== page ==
Thursday, September 24, 2009
Spammers Like Idaho Best of All
"Looking at the e-mail traffic that's being sent to business users in that particular state, 93.8 percent of all their e-mail traffic will be spam," said Paul Wood, a senior analyst with Symantec's MessageLabs group, which released research on the topic Thursday. "That's actually higher than the global spam average."
So far this month, the average spam rate, globally, is 86.4 percent, meaning that of every 100 messages that arrive at a company's e-mail server, 86 of them will be spam. The average business gets about 60 spam messages per employee per day, Wood said.
Other states that seem to be spam magnets are Kentucky, New Jersey, Alabama and Illinois. On the other end of the scale, Puerto Rico, Montana, Alaska, Kansas and South Dakota are now the least-spammed regions of the country. In Puerto Rico, 83.1 percent of messages are spam.
Spammers aren't targeting certain states, Wood said, but he noted that a couple of factors can make getting higher volumes of spam more likely. States with a lot of small businesses tend to get more spam per capita, he said. And workers in some industries, including marketing, recreation, engineering and real estate, are a lot more likely to be spammed than farm workers or public-sector employees.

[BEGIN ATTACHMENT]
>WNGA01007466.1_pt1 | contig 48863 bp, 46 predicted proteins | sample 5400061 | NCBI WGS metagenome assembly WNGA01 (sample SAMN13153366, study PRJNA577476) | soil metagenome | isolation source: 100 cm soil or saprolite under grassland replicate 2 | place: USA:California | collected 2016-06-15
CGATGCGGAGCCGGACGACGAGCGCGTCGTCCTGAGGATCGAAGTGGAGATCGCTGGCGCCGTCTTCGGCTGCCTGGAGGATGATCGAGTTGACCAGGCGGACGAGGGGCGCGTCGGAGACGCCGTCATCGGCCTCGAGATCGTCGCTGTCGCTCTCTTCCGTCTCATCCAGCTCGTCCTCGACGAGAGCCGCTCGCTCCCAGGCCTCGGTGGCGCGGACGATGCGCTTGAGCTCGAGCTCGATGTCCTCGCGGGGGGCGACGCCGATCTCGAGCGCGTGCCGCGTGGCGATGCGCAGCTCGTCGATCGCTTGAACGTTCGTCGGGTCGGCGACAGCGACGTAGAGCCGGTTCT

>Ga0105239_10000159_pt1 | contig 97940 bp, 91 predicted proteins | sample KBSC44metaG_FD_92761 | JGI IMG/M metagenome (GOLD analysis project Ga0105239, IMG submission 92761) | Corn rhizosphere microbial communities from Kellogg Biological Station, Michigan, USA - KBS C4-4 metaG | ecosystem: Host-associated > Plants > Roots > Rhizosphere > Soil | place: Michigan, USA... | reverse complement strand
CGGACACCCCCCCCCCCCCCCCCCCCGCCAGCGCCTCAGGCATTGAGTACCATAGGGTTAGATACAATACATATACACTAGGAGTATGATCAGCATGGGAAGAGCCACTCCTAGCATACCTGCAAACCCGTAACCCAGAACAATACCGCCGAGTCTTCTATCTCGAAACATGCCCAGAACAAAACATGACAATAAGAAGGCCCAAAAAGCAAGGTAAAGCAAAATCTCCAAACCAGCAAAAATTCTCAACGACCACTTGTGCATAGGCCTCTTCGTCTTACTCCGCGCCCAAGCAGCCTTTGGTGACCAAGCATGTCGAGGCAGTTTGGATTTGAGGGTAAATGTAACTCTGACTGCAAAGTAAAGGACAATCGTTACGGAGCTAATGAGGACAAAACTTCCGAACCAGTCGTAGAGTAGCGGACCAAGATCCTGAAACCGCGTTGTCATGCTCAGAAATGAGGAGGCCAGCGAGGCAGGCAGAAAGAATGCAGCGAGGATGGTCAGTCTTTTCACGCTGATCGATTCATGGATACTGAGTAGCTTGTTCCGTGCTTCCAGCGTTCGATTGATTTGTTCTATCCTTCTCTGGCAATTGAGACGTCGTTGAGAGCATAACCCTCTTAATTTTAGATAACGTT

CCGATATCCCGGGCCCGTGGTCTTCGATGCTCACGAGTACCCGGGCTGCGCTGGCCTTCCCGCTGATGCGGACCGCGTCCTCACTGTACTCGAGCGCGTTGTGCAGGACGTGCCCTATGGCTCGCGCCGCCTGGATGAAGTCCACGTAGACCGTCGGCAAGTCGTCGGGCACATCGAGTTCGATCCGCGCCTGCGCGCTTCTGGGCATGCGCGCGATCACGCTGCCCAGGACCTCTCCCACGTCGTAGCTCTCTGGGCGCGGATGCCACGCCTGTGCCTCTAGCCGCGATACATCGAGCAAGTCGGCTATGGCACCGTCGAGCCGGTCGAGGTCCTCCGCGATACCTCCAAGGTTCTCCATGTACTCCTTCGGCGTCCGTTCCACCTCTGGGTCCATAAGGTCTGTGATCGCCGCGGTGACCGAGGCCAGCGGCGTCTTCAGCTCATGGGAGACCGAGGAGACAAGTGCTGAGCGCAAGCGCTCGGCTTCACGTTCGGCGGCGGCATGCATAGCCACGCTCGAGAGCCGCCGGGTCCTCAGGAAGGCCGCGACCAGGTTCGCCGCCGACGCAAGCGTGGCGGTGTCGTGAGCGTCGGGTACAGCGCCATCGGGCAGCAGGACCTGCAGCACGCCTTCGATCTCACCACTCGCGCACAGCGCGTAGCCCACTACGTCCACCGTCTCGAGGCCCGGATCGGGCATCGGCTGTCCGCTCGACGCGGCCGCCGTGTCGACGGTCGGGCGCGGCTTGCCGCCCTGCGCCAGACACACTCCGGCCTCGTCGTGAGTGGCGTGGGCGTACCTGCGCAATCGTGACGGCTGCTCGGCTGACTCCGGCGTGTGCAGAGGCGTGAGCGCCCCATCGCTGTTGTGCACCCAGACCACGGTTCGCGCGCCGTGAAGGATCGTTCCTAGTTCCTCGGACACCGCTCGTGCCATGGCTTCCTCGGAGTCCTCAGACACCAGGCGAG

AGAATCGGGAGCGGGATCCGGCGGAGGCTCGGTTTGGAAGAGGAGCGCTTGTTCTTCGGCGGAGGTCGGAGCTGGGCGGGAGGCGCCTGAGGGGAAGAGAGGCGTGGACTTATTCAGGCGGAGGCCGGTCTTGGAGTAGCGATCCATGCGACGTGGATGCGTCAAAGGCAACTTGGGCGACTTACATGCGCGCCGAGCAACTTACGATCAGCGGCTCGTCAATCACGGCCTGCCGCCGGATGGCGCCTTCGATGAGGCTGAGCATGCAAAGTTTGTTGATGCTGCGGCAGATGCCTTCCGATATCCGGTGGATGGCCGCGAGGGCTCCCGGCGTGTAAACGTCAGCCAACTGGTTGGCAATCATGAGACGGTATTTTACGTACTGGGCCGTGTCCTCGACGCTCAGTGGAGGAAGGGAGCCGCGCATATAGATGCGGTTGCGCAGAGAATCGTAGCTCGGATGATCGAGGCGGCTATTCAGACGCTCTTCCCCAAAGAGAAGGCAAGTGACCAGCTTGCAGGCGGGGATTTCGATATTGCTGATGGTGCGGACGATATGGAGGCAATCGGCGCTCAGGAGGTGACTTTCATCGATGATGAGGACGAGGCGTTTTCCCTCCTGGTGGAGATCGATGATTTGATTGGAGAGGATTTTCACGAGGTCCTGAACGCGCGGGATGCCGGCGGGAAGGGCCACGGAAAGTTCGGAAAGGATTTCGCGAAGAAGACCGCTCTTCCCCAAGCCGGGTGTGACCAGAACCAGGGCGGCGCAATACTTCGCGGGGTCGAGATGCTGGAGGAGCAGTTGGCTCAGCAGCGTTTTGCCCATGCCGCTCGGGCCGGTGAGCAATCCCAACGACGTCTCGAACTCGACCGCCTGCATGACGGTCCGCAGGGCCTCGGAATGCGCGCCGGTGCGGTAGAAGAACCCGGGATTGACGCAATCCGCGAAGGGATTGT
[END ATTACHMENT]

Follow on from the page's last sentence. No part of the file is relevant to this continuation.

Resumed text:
Science and technology happen to be big businesses in Idaho, but the state may also just be a victim of bad luck when it comes to spam.
A year ago it was the 44th-most-spammed state. Asked to explain the jump to number one, Wood said, "The honest answer to that is, I don't know what would have changed specifically within Idaho."
The MessageLabs data is culled from Symantec's business customers and doesn't necessarily reflect the experience of home users.
If the amount of spam people receive really is just a matter of luck, it's starting to be spread around a little more evenly. Last year there was a 15.1 percent margin between the least-spammed and most-spammed states. This year, the margin is just 10.7 percent.